At this moment I have two very good Egyptian girlfriends who are having love problems. Basically both of them had been engaged once in the past and then had broken off the relationship when things didn’t work out, and both are now, or had recently been (respectively,) engaged a second time.
Lets give them underground names to preserve their anonymity (not that any of you know them anyways but whatevs): Ammena is currently engaged and Souad recently broke off her second engagement but has not told any of her extended family.
For those of us who were western-born (or raised) this is absolutely not an issue, painful and heartbreaking yes, but nothing that would induce us to raise any eyebrows. I mean heck, who doesn’t know someone who is triply or even quadruply divorced? Thats when things get a little hairy, you know what I mean.
But in Egypt its a completely different story: two strikes and you’re out. Especially when it comes to women, upon whom the blame is laid in even the most sexist of situations. Hell, if your husband goes out and gets a second wife its YOUR fault because you didn’t give him enough sex/dress up enough/watch his favorite TV shows/insert some other really inane and bullshit reason here.
I could rant, oh could I rant, on how women get the short end of the stick in pretty much every situation here but I will restrain myself to the topic at hand.
Once a girl has been engaged twice and neither relationship works out she is stygmatized as being faulty.
Something has to be wrong with her, two men decided to not marry her. What do you mean she broke off the engagement? Hmph, she must be too picky, she’ll never be satisfied. God knows I won’t marry my son to such an ungrateful woman.
Do you see how twisted the thinking is? Can any of us imagine this? I mean engagement is the closest thing practising Muslims get to dating. What if we were stygmatized after our second boyfriend/girlfriend? Men get off a little bit easier, but it is noted when a man is a serial engager, if only by the girl he wants to get engaged to next.
Either way both Ammena and Souad are up against a wall here. Both of Ammena’s relationships were scarred by personality clashes: she is a strong-willed and opinionated woman (which is a no-no here – God forbid a woman who thinks for herself) and she has had the misfortune to get into relationships with equally strong-willed and patriarchal chauvinists (which I consider to be the true personality failings.) For her she has the choice to conform or be shunned. Currently she is still in the relationship (which has the markings of an abusive one) but is unsure whether to continue or not. I do believe her fiance will probably become a domestic abuser and he plans on moving her to Saudi Arabia after the wedding which would further deprive her of all rights. I understand her hesitance, she doesn’t have very good prospects either way but I do believe that leaving the relationship would be the lesser of two evils.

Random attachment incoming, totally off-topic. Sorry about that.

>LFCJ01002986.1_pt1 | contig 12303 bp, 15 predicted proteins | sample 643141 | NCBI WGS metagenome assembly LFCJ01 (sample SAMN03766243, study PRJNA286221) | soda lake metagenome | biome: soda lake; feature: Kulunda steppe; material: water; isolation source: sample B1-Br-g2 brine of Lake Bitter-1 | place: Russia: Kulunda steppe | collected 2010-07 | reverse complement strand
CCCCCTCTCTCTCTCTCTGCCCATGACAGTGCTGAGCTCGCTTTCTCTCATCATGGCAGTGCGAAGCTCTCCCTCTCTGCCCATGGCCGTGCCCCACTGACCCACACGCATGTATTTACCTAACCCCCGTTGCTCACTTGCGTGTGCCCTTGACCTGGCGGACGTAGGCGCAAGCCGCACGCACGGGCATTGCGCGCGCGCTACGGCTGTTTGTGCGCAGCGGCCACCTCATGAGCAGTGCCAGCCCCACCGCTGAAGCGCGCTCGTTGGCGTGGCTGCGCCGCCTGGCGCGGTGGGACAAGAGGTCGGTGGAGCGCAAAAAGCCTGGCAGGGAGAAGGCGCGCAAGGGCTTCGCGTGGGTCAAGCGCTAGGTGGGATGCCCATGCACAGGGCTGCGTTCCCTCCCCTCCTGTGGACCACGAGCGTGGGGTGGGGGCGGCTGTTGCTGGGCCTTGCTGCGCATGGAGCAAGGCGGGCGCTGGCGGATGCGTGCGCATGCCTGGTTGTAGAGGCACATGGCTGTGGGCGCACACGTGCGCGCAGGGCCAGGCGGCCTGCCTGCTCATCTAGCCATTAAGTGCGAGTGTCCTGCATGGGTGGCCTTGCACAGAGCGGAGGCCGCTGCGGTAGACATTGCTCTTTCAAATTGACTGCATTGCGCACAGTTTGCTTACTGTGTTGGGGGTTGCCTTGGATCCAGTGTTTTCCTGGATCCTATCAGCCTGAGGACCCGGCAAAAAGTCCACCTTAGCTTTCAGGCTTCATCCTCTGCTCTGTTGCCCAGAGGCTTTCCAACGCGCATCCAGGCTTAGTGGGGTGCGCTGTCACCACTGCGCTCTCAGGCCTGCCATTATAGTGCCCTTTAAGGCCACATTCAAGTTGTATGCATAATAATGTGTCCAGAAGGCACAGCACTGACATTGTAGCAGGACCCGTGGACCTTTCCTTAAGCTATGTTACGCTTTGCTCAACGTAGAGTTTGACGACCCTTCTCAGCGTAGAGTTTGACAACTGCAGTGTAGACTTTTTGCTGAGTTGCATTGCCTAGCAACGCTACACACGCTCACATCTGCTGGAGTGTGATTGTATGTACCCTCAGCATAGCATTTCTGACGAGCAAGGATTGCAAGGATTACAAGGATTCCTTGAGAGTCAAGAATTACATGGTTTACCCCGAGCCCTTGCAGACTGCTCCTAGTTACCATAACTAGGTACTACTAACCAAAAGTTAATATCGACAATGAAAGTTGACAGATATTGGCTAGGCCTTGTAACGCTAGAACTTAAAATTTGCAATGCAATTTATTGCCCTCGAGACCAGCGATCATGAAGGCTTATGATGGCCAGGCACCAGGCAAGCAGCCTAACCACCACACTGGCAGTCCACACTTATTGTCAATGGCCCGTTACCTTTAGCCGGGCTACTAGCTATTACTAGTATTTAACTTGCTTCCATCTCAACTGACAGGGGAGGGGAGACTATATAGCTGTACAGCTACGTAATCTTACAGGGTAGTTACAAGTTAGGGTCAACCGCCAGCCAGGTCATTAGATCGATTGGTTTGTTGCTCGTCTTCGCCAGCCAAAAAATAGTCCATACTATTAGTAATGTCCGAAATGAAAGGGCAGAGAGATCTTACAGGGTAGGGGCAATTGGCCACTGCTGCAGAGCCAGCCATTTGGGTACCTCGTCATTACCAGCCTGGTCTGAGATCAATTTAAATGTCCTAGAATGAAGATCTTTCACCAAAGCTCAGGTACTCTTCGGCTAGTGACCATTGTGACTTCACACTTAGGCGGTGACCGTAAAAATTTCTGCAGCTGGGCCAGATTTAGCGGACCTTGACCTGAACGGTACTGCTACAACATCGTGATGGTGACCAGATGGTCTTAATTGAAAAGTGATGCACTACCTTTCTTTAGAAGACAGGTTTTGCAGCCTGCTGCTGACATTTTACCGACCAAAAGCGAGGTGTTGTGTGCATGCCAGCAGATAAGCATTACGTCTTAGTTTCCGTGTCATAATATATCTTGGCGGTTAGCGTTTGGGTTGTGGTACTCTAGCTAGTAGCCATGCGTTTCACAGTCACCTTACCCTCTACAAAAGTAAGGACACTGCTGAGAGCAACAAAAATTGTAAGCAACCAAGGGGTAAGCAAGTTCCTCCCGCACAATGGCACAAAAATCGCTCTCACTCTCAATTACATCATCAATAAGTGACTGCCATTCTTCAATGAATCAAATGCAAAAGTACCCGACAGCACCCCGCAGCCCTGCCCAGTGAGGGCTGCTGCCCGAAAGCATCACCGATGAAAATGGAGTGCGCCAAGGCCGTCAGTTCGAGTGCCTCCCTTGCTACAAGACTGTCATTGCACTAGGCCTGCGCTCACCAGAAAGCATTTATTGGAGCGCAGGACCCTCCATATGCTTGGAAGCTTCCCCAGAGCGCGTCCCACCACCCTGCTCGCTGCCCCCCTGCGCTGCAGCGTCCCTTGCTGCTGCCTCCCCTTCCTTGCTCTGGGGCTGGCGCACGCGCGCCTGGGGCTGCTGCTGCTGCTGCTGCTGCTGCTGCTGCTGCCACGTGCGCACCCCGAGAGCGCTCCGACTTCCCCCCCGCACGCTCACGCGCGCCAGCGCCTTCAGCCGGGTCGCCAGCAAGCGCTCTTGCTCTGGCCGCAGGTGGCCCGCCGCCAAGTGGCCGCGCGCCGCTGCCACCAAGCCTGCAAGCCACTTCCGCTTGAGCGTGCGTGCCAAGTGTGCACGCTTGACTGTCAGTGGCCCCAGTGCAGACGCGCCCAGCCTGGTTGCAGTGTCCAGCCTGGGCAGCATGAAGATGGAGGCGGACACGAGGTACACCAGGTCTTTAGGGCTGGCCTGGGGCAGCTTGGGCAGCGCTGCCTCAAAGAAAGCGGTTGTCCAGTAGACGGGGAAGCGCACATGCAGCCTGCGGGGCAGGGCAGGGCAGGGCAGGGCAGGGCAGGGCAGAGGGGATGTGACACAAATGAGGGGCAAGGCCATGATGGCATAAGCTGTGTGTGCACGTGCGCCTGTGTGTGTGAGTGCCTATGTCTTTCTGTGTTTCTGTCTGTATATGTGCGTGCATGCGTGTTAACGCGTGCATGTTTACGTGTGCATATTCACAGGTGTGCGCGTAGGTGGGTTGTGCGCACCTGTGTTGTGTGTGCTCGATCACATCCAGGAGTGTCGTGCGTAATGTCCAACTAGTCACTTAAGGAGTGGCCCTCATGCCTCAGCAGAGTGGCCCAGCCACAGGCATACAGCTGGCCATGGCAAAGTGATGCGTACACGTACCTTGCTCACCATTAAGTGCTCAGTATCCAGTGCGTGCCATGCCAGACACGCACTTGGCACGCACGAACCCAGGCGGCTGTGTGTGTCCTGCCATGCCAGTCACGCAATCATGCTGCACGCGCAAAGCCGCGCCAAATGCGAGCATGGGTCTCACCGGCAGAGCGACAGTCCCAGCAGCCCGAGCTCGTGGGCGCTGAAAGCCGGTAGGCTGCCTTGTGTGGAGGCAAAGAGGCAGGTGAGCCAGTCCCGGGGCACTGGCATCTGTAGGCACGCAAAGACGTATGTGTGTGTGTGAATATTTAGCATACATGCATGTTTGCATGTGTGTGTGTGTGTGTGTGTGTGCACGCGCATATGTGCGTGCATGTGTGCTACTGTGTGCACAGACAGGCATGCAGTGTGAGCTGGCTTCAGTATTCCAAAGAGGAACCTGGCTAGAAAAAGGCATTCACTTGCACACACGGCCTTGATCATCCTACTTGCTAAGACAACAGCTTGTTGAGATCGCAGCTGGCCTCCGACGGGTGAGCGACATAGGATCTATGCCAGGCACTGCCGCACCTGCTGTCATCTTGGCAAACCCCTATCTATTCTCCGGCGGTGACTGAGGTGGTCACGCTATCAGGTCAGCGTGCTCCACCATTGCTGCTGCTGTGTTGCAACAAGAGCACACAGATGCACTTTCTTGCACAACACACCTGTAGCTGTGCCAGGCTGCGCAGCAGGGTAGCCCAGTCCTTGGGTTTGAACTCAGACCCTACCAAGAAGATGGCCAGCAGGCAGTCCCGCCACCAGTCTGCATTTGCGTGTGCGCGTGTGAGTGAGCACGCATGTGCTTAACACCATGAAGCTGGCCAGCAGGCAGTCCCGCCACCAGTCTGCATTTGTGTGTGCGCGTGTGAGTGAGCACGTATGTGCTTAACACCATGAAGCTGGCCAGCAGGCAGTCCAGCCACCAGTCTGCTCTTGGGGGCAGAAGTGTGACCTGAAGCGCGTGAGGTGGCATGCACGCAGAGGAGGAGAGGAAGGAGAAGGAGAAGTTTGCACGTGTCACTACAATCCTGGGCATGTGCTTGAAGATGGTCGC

Souad, on the other hand, left both of her relationships for religious reasons. Neither of her fiance’s were at her same level of iman (think equally-yolked mom) and her desire is to find a man who will help her to become a better Muslim. She has had noble reasons for leaving but it is the same for her socially. Once it gets out that she has had two failed engagements she will be marked for life. She made the decision to leave, but she second-guesses herself on whether she made the right choice. I think, overall, the situation for her will be a little bit better in terms of explaining to future prospects why she left her previous fiances. Assuming she does find a man with the proper level of iman, he would understand why religion came first for her over fulfilling societal expectations.
Both women are in painful situations placed upon them by the insubstantial and unfounded beliefs of a rigid and critical society.
Even in baseball you at least get three tries.